- The Washington Times - Wednesday, December 2, 2020

At some point, the Baltimore Ravens’ defense was bound to break.

With a depleted line and injuries stacking up in the secondary — and hardly any practice time over the past week — the Pittsburgh Steelers’ 12-play, 61-yard drive to begin the fourth quarter looked something like what had been expected entering Wednesday.

That the game remained close deep into the outing is a credit to that defense, what with Robert Griffin III at quarterback for the Ravens and about a dozen starters out due to the team’s coronavirus outbreak. But the 19-14 result still goes down as a loss all the same, dropping Baltimore to 6-5 while Pittsburgh maintains its undefeated start.

“The guys showed a lot of grit and determination today,” Griffin said. “A lot of toughness being in the situation we were in.”

The Steelers struggled to convert on third downs, managing to make 6-of-14 attempts. Quarterback Ben Roethlisberger found JuJu Smith-Schuster for a short-yardage score early in the fourth, though, giving Pittsburgh just enough of a lift to edge its AFC North foe.

Baltimore finished with 219 yards, 70 of which came on a Marquise Brown touchdown catch that proved too little, too late. Yet those difficulties weren’t much of a surprise.

These two teams met on a Wednesday afternoon because of a coronavirus outbreak among the Ravens that postponed the matchup three times from Thanksgiving night. Baltimore had more than a dozen players test positive over the last 10 days.

“There’s a lot of fight in this team,” Ravens offensive lineman Bradley Bozeman said. “We’re just going to build from here.”

The matchup was defined nearly as much by who wasn’t on the field — including Ravens quarterback Lamar Jackson and Steelers running back James Conner — as who was. The outbreak left Griffin under center for Baltimore, a depleted defensive line and an offense without tailbacks Mark Ingram and J.K. Dobbins.

Making his second start since 2016, Griffin’s functionality was limited, especially after he pulled his hamstring. He threw a costly interception in the first quarter near his team’s own end zone, telegraphing a read. Steelers cornerback Joe Haden jumped the out route and returned it for a touchdown.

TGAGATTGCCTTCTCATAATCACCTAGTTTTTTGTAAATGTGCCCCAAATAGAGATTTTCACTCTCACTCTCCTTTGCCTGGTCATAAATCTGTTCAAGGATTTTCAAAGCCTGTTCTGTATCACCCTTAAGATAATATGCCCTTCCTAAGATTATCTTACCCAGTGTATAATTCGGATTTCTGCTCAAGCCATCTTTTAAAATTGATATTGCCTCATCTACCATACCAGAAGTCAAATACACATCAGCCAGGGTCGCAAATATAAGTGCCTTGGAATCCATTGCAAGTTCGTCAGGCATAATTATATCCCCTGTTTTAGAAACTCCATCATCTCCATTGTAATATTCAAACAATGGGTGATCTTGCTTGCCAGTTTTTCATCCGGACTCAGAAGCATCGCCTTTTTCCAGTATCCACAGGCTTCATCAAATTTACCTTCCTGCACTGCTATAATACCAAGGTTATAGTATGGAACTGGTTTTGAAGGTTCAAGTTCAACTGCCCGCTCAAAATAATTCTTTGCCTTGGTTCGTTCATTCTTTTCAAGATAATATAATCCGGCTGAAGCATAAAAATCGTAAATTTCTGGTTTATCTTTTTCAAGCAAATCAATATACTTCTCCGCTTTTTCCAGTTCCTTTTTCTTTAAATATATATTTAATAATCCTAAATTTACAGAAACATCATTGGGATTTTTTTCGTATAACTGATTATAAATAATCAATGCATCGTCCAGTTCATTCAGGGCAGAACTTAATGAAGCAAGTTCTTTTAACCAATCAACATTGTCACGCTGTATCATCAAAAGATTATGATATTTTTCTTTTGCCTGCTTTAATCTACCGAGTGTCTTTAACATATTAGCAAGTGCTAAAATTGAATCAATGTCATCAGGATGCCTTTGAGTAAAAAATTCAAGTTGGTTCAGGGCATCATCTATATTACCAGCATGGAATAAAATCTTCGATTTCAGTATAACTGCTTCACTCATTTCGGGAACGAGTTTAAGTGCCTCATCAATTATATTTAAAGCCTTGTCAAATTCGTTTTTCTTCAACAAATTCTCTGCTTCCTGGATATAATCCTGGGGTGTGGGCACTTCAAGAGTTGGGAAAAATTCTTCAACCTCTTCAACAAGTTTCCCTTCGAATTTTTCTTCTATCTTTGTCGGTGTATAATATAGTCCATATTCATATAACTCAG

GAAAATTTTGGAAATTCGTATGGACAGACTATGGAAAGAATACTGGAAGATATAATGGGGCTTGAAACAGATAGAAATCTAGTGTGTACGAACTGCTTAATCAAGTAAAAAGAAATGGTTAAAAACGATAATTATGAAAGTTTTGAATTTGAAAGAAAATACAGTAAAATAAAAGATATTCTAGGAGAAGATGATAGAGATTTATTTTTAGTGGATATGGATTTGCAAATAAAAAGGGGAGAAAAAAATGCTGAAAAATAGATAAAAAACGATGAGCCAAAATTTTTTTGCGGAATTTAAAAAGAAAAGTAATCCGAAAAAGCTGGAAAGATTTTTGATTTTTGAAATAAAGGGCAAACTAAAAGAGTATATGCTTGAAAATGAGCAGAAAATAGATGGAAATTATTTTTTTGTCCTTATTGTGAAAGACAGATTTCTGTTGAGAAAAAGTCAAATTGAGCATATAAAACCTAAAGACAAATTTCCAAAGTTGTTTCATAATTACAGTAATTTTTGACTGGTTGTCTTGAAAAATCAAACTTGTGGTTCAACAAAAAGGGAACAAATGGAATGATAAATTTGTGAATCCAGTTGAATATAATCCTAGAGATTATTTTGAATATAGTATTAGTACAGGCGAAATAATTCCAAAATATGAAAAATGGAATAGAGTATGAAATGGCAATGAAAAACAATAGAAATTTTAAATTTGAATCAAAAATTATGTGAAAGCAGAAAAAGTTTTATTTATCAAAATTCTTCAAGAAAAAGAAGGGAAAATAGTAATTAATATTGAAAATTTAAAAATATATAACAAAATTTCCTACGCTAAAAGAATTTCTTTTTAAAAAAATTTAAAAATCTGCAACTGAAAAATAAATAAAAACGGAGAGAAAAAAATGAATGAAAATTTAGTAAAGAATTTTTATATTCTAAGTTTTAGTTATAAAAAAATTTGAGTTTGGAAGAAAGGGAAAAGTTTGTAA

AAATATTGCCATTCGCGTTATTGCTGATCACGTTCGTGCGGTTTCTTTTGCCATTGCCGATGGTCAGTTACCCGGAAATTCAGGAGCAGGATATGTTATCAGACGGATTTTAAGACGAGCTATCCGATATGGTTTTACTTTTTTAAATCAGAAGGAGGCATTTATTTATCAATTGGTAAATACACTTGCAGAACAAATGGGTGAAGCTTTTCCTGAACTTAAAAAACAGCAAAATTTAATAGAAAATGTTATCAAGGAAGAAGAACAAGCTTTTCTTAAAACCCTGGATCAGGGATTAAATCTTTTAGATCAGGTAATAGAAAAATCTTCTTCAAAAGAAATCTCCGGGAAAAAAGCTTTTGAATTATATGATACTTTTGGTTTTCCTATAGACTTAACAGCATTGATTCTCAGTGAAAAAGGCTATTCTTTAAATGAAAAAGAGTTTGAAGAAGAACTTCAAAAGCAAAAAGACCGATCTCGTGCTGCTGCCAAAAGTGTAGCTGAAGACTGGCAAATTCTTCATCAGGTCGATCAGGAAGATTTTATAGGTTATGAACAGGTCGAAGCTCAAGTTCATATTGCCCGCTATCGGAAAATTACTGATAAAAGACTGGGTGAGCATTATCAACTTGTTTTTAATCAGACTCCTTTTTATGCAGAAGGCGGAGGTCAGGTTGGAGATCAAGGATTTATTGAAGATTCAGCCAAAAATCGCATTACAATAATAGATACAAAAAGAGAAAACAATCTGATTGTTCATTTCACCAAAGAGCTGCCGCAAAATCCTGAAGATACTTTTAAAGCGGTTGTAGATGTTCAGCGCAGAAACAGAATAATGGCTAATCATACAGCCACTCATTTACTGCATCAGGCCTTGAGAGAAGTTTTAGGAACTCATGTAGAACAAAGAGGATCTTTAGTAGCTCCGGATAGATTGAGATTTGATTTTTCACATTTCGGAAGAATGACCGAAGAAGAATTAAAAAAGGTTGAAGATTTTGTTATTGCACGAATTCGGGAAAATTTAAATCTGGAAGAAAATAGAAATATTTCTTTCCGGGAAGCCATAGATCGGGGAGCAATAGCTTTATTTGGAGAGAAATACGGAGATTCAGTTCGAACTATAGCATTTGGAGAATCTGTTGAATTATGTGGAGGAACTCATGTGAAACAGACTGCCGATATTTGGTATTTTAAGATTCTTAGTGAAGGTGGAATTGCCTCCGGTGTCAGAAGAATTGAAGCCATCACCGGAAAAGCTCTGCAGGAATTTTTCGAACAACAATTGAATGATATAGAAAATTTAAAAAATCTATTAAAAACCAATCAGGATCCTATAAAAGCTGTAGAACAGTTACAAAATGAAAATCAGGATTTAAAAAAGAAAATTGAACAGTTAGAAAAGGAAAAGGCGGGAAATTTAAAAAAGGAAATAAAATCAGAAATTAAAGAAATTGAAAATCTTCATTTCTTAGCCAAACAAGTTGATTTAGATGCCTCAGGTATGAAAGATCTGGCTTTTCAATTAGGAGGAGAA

“I feel like I let the team down,” Griffin said. “I pulled my hamstring in the second quarter, and I felt like if I hadn’t done that, we would’ve won this game.”

But even amid all the struggles — which might be expected of a team that only had two walkthroughs over the last week — Griffin still showed a momentary flash of the player he was with the Washington Football Team eight seasons ago. Late in the second quarter, Griffin followed his blockers and broke out for a 39-yard gain, rumbling and stumbling into Pittsburgh territory — his longest scamper since 2012.

Eight plays later, Baltimore was on the goal line, a chance to take an unlikely lead into halftime. But on second-and-goal, Griffin handed the ball off to Gus Edwards. He was stuffed. The Steelers took their time getting off the pile, and without a timeout remaining, 18 seconds ticked off the clock.

“I think that’s in the rule book, like delay of game on the defense,” Brown said. “But I’m not a referee.”

There were only three seconds left before the end of the first half by the time Griffin snapped the ball for third down. Still, tight end Luke Willson had a chance to reel in a touchdown grab. He didn’t though, and Pittsburgh entered the locker room at the end of a first half featuring four total turnovers with a 12-7 advantage.

Had Baltimore managed to score there, perhaps the game would’ve been different.

Baltimore was in the game at all because of its defense and a muffed punt from Ray-Ray McCloud. Edwards punched the ball into the end zone to cap that four-play, 16-yard drive.

But no matter how much the Ravens kept Roethlisberger and the Steelers off balance on offense, the fourth-quarter drive that finished with a Smith-Schuster touchdown pushed the contest out of reach. Griffin had next-to-no time to throw the ball, finishing 7-of-12 for 33 yards and an interception to accompany 68 rushing yards.

“I thought Robert played really hard,” Ravens coach John Harbaugh said. “He made some plays for us there, especially on the drive before the half.”

Quarterback Trace McSorley entered because of Griffin’s hamstring injury, and his 70-yard touchdown pass to Brown made things interesting late. But the score didn’t amount into anything more than intrigue, with miscues earlier in the game — such as two turnovers and no points scored on that drive before halftime — sinking the Ravens in a game few gave them much of a chance in anyway.

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